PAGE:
FOX Business: The Power to Prosper
Stock-index futures shed losses as traders parsed through a slew of data on the U.S. economy, but remained cautious over new setbacks on the Greek debt situation.
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As of 8:44 a.m. ET, Dow Jones Industrial Average futures rose 3 points to 12766, S&P 500 futures slipped 1.5 points to 1341 and Nasdaq 100 futures gained 1.5 points to 2560.
New claims for unemployment benefits fell to 348,000 last week -- the lowest level since early March 2008 -- from an upwardly revised 361,000 the week prior. Economists had expected claims to rise to 365,000 from an initial reading of 358,000. The four-week moving average, which is seen as a less volatile reading, fell to its lowest level since April 2008.
The labor market has been showing significant signs of improvement recently. Indeed, the unemployment rate fell to 8.3%, its lowest level since February 2009 in January.
Housing starts rose 1.5% in January to a 699,0000-unit rate, topping estimates of a 675,000-unit rate. Permits to build new homes rose 0.7% to a 676,000-unit rate, slightly less than the 680,000-unit rate expected.
The Producer Price Index climbed 0.1% in January from December, a smaller rise than the 0.4% economists expected. Excluding the food and energy components, prices rose 0.4%, quicker than the 0.2% forecast.
Later, the Philadelphia Federal Reserve will release its closely-followed gauge of manufacturing activity in the mid-Atlantic region. Analysts expect activity to have picked up steam in early February from January.
Market participants are still closely eyeing developments out of Europe. European Union officials once again pushed back their decision on Greece's $169 billion bailout until Monday at the earliest. The embattled country has a debt payment coming up on March 20, which it won't be able to make without the first tranche of rescue aid. A default of Greek debt, analysts have said, could imperil financial markets across the continent.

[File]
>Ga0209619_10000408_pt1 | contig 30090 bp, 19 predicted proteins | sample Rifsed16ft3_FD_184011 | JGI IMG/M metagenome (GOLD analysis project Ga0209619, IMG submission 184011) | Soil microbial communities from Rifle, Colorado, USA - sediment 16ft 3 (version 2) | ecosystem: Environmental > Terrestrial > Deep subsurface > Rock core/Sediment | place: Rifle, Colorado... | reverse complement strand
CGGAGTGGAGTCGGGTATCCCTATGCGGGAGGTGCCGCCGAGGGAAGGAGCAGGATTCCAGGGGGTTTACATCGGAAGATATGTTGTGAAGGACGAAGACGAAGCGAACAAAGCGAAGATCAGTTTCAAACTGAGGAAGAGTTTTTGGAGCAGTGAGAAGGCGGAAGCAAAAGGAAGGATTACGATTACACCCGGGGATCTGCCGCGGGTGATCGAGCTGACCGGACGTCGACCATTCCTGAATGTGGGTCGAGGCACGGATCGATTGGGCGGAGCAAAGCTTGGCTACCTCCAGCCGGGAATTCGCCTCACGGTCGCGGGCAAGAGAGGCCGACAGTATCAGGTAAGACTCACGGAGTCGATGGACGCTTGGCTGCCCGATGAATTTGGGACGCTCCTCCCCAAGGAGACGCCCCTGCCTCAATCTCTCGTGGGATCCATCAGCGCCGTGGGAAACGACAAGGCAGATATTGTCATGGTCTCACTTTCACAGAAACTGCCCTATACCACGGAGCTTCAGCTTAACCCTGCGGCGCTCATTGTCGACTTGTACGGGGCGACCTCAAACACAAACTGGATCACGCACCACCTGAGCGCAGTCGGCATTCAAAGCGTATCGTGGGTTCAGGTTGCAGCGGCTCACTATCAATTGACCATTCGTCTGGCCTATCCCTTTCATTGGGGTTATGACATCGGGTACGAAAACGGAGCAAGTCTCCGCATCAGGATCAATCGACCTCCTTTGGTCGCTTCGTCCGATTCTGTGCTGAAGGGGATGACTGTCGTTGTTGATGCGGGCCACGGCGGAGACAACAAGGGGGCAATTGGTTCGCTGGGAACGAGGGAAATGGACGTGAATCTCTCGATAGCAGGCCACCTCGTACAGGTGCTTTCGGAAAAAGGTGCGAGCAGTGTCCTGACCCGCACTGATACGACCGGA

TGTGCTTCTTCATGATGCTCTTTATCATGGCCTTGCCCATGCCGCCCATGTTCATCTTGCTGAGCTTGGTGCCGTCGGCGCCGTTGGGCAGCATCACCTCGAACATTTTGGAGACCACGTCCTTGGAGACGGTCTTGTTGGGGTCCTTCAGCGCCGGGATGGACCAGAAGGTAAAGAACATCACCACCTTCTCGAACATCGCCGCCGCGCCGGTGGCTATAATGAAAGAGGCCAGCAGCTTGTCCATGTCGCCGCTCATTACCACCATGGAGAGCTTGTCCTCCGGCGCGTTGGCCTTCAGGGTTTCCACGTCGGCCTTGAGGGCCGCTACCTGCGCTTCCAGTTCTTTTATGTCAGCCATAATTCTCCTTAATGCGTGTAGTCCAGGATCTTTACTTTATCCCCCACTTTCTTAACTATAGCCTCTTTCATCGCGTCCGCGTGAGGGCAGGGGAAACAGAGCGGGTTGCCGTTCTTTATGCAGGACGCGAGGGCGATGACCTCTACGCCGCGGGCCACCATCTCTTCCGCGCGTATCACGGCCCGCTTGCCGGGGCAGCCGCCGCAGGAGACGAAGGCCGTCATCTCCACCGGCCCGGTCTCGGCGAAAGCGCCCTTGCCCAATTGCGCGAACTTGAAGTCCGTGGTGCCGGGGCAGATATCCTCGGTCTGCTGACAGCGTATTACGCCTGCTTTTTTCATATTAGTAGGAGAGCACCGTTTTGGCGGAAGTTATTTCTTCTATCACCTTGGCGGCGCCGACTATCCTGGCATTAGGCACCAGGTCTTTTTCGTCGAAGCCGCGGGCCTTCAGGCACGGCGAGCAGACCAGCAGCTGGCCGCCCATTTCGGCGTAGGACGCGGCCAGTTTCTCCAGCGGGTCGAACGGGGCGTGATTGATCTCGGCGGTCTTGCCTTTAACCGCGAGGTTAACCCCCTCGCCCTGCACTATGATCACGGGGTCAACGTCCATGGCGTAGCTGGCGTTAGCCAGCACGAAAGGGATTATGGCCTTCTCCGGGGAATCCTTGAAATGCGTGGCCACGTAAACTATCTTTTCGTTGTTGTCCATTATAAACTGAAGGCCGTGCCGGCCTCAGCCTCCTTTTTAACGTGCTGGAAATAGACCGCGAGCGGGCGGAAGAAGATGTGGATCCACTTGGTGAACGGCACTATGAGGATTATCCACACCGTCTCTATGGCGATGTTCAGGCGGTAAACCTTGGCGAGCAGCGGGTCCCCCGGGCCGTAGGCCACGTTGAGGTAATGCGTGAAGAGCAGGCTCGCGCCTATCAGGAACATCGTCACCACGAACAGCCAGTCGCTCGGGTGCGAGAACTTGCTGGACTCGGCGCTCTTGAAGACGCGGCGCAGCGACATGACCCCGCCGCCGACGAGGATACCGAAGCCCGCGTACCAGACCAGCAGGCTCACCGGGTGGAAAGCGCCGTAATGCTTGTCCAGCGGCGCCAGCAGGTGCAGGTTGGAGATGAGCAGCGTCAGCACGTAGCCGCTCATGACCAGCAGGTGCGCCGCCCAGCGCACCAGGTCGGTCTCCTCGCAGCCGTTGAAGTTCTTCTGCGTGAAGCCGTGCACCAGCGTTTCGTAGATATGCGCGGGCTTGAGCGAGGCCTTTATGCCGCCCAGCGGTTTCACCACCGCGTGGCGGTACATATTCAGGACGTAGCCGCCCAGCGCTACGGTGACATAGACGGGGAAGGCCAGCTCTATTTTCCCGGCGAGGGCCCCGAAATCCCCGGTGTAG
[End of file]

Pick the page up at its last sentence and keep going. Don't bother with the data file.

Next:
Eurozone blue chips sold off by 1.2% as tracked by the Euro Stoxx 50 index. Meanwhile, the euro fell by 0.49% to $1.3002, notching a fresh three-week low. The dollar was up 0.34% against a basket of six world currencies as tracked by the dollar index.
Also weighing on sentiment was a warning from Moody's Investor Service that it may slice the credit rating of 17 global financial institutions.
"Capital markets firms are confronting evolving challenges, such as more fragile funding conditions, wider credit spreads, increased regulatory burdens and more difficult operating conditions," Moody’s said in a statement.
Among them, Morgan Stanley (NYSE:MS), UBS (NYSE:UBS) and Credit Suisse (NYSE:CS) may see their ratings chopped down by three notches. Other major firms like JPMorgan Chase (NYSE:JPM), Bank of America (NYSE:BA), Citigroup (NYSE:C) and Goldman Sachs (NYSE:GS) could be affected as well, Moody's said.
Also on the corporate front, General Motors (NYSE:GM) posted a fourth-quarter profit of 39 cents a share, excluding items, on sales of $38 billion. Analysts expected the automaker to earn 41 cents on $38.21 billion.
Commodities markets were mixed, cutting down earlier losses.
The benchmark crude oil contract traded in New York fell 53 cents, or 0.52%, to $101.61 a barrel. Wholesale RBOB gasoline climbed 0.25% to $3.02 a gallon.
Gold slumped $11.60, or 0.68%, to $1,716 a troy ounce.
Eurozone blue chips slid 1.2%, the English FTSE 100 dropped 0.76% to 5,847 and the German DAX sold off by 1.2% to 6,680.
In Asia, the Japanese Nikkei 225 edged lower by 0.24% to 9,238 and the Chinese Hang Seng fell 0.41% to 21,277.